Mineral medicines have a long history in the treatment of diseases. Among these, cinnabar and realgar are the most commonly used. This review discusses the differences between cinnabar and realgar and other mercurials and arsenicals. In addition, it explores the toxicity studies carried out on cinnabar and realgar, which include acute and chronic toxicity, neurotoxicological effects, special toxicity, disposition and accumulation, and the relative mechanism of toxicity. Cinnabar and realgar are seldom used alone but rather in combination with herbs or animal medicines. Thus, in this article, we have also included a study of the effect of toxicity reduction and efficacy enhancement after cinnabar and realgar were combined with other Chinese medicinal materials. This review provides the theoretical evidence for their clinical application, suggesting that the dosage and treatment period using cinnabar and realgar should be rigidly controlled and emphasis should be placed on the drug safety of special populations.
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Screening and identifying hepatotoxic components in Polygoni multiflori radix and Polygoni multiflori radix praeparata p. 173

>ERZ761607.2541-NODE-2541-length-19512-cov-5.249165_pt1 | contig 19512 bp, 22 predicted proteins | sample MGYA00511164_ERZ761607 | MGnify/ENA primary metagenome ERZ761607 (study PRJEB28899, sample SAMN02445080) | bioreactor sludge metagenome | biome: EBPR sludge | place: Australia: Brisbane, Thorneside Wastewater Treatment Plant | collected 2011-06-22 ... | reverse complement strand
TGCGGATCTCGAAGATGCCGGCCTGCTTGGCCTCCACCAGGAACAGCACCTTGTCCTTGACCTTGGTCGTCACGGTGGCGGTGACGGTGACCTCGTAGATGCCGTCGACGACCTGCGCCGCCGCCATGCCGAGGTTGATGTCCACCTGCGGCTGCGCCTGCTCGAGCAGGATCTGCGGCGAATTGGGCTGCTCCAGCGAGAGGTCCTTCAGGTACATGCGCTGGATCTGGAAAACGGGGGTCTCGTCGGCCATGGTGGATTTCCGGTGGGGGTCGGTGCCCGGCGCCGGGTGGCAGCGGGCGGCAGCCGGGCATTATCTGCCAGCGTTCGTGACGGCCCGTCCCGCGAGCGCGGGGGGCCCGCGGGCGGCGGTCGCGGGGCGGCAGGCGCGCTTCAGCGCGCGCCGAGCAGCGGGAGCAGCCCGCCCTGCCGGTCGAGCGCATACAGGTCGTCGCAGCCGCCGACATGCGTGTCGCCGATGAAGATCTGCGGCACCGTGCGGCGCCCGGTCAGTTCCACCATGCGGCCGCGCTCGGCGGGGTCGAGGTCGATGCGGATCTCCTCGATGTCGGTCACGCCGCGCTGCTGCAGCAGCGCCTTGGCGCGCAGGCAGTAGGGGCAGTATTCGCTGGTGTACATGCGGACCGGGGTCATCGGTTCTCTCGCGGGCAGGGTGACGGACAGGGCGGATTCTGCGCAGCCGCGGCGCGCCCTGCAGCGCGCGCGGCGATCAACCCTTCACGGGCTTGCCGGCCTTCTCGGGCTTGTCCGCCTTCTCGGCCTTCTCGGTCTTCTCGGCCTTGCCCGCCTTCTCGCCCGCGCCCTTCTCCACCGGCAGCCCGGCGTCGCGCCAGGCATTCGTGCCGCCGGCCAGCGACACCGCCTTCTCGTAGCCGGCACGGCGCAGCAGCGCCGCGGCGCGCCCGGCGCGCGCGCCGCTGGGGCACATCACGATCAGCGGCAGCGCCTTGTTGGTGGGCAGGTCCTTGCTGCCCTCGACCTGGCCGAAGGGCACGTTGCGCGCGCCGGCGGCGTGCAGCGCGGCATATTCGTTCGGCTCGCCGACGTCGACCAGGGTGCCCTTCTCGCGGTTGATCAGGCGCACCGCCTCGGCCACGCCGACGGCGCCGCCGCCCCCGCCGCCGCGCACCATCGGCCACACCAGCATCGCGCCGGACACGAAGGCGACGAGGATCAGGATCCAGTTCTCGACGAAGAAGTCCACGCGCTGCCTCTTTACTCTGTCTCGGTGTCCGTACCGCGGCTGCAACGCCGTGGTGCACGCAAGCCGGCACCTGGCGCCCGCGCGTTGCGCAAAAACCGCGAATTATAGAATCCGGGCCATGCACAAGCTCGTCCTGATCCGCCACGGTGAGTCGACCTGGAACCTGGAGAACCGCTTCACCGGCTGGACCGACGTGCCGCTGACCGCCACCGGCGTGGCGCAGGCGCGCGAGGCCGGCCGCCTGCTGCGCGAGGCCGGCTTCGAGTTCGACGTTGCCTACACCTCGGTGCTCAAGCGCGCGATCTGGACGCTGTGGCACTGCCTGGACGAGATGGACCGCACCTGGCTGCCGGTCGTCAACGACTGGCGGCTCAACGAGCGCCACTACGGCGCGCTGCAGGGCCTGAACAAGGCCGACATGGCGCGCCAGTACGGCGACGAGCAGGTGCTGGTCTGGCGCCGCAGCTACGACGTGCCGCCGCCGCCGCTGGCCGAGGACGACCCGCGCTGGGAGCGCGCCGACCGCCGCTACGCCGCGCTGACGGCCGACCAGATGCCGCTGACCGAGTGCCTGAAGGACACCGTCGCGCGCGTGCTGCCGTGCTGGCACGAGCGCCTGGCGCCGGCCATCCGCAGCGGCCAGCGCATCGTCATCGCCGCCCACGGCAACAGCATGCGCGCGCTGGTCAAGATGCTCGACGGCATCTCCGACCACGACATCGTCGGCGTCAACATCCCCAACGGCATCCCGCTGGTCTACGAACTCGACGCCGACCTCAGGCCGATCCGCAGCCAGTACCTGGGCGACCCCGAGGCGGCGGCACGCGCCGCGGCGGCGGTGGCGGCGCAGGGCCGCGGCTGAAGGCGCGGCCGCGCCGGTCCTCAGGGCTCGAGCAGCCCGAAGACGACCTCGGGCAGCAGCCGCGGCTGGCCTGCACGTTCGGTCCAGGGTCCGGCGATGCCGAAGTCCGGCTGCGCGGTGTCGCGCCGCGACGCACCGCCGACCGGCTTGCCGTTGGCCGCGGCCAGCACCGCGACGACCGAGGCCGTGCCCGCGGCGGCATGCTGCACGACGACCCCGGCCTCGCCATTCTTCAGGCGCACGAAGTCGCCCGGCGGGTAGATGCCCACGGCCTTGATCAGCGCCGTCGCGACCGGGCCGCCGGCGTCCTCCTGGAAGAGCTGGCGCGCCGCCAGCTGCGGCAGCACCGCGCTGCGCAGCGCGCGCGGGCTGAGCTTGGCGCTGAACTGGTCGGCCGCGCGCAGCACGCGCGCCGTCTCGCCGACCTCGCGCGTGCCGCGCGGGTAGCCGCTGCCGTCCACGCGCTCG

Guang-Ping Zhang, Hai-Jing Zhang, Teng-Fei Chen, Hong-Ping Hou, Ping Su, Yun-Hang Gao, Yi-Fei Yang, Zu-Guang Ye
Objective: In this study, the hepatotoxic components of Polygoni multiflori Radix and Polygoni multiflori Radix Praeparata (known as Heshouwu [HSW] and Zhiheshouwu [ZHSW] in China, respectively) were screened, isolated, and identified. Materials and Methods: The ethanol extracts of HSW and ZHSW were separated into 80 fractions according to their polarity in the preparation liquid phase. Chang liver cell line was used to screen the toxic components of HSW and ZHSW in vitro. The obtained toxic mixture was further collected, isolated, and identified to confirm the hepatotoxic compounds of HSW and ZHSW. Results: The identifid hepatotoxic compounds include 2,3,5,4'-tetrahydroxystilbene-2-O-β-D-glucoside, emodin, physcion-8-O-β-d-glucoside, physcion, and citreorosein, the fist two among them were the main components of HSW and ZHSW. After processing of HSW, the contents of 2,3,5,4'-tetrahydroxystilbene-2-O-β-D-glucoside and emodin in ZHSW were signifiantly decreased. Conclusions: The traditional processing with herb has signifiant effects on the components, especially the toxic components, in the extract of HSW and is an effective method to reduce its toxicity.
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Erratum: Comparison of Granules for Prescription and Classical Decoctions by High-performance Thin-layer Chromatography-fingerprint Analysis p. 180